Why does it matter, the incentives we create for various political actors in this trade off between independence and accountability to do their job? How does different aspects of the government get together? And I think this kind of, in many ways, bring us back full circle to where we started with Ben Sasse’s proposition. And your point a moment ago, where we talk about people wanting to abolish the Senate. And I think what Sasse is really asking us to think about is what is the Senate’s value proposition? If all the Senate is, is a smaller number of people than the House of Representatives, but has the same degree of partisan conflict and sort of goofiness that we see in the House, why have a Senate? And I think what Sasse is basically saying to his fellow senators as much as anybody is, look guys, our days are numbered. If we’re going to basically just be like the House then our days are numbered. We’re not proving our value here to the people, we’re just a more elite version of the House.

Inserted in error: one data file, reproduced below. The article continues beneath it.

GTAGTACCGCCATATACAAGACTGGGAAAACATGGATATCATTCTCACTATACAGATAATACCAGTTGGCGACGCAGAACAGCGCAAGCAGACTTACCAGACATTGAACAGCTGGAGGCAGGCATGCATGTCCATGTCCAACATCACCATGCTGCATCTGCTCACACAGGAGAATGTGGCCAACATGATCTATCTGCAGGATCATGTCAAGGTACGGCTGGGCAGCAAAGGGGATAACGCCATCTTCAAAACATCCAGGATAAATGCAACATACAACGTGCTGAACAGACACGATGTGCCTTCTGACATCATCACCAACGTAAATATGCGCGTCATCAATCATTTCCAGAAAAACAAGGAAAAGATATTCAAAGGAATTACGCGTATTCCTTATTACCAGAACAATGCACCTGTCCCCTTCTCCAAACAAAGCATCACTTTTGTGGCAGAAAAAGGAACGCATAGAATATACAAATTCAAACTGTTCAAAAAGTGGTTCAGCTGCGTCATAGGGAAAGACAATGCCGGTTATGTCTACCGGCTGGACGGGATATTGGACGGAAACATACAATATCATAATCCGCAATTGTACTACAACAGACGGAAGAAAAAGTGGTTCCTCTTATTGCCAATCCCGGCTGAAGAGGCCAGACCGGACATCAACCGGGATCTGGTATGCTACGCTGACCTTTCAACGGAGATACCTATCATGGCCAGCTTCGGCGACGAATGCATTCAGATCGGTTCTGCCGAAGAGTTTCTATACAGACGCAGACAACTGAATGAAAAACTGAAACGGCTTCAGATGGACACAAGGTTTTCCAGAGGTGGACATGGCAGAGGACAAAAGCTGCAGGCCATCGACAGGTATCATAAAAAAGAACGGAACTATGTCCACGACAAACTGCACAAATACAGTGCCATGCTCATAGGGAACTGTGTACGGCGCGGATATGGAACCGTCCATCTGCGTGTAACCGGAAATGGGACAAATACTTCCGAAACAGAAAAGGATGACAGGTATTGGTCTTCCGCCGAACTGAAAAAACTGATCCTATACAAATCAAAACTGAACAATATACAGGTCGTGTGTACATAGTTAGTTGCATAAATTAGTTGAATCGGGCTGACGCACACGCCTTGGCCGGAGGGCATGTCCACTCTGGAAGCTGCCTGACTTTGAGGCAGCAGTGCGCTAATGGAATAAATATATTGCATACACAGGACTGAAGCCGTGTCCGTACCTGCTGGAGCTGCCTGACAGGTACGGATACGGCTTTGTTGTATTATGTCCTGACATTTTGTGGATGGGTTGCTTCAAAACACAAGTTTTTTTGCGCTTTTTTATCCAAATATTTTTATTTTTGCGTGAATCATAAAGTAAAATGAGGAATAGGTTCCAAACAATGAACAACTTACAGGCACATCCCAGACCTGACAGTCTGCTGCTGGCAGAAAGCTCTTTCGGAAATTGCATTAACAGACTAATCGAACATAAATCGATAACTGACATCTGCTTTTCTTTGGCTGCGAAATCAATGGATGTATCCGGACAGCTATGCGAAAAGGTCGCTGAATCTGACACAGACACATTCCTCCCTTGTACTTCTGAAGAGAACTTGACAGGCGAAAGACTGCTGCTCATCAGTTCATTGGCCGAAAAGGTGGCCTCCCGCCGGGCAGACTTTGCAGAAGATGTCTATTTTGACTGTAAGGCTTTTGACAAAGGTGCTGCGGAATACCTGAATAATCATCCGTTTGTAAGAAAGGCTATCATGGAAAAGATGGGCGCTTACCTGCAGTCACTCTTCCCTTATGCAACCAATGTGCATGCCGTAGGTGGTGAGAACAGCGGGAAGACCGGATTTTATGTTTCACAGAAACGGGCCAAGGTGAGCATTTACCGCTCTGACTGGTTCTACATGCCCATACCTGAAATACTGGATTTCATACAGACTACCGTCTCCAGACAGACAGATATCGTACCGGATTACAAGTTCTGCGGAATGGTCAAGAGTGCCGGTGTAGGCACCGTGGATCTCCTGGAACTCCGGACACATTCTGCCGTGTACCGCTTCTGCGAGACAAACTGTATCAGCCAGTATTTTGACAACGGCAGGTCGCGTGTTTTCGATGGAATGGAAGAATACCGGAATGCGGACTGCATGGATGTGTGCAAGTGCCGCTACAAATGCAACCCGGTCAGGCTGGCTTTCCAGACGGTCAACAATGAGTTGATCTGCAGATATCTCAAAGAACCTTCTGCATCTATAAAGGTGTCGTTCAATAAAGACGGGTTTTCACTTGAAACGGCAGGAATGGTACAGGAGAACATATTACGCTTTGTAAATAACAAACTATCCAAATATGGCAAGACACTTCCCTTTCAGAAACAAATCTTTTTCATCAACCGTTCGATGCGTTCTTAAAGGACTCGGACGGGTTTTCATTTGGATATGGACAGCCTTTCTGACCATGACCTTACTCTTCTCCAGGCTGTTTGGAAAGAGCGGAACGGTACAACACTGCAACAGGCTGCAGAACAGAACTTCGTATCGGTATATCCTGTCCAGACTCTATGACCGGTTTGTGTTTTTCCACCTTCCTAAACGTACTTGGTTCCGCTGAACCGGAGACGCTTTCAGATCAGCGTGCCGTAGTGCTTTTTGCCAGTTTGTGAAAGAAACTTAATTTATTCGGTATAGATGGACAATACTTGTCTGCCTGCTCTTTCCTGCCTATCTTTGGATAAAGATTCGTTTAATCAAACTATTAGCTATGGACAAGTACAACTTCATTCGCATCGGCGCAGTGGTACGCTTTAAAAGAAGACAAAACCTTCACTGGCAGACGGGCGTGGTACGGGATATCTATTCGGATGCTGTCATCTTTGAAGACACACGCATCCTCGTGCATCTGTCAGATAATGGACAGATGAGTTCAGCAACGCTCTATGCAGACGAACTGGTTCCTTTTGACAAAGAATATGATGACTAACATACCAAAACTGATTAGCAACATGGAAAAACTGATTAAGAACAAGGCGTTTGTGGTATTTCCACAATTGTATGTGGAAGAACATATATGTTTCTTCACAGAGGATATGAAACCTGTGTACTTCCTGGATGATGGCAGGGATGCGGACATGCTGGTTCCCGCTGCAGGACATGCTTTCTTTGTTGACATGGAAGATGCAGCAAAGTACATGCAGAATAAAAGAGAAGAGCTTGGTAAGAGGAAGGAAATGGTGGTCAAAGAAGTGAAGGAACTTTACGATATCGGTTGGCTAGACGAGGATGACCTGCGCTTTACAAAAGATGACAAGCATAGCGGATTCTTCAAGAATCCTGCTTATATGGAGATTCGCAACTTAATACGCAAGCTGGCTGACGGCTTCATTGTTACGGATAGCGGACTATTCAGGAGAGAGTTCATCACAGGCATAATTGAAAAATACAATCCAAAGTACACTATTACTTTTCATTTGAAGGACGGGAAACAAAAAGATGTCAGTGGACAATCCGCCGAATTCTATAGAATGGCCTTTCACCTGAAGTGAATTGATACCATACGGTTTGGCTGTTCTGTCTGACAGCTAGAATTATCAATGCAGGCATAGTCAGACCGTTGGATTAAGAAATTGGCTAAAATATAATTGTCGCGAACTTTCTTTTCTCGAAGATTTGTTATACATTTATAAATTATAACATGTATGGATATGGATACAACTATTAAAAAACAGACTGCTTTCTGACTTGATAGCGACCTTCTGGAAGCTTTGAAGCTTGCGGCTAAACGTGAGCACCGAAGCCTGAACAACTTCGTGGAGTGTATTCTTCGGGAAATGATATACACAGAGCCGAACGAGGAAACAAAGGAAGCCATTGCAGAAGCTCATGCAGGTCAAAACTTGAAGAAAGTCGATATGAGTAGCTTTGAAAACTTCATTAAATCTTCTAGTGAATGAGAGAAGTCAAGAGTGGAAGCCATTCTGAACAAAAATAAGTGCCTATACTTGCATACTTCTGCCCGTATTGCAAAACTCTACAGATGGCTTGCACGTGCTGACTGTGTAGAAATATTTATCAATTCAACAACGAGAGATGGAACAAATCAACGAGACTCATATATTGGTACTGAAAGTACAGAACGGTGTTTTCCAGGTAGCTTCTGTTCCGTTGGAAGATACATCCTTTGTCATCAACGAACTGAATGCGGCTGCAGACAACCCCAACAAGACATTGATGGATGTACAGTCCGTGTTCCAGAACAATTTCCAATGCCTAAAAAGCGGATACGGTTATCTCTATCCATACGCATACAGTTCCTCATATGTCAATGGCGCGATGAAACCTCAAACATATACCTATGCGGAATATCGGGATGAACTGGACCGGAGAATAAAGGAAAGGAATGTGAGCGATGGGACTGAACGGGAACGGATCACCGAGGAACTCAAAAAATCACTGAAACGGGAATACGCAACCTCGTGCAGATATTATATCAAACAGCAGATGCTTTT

And I think what he’s trying to push at with all these other reforms, of making the body more deliberative, making the body less partisan, making the body less responsive to special interests, is I think what he’s basically trying to say. Let’s think about what, and maybe also then trying to increase the influence of the states. And I think what his real point is, is let’s think about, if we’re going to have a Senate, what should its functions be? And maybe it doesn’t involve just repealing the 17th Amendment. Maybe it’s trying to bring back a lot of the virtues that the original Senate was trying to bring. Which is to create a more deliberative, more insulated body, that’s more responsive to structural concerns of states, strengthen the process of bicameralism and the like. And I think that’s maybe the bigger picture here is what studying this and thinking about this history can tell us about Constitutional structure and what is necessary to preserve individual liberty and restrict the power of interest groups and factions.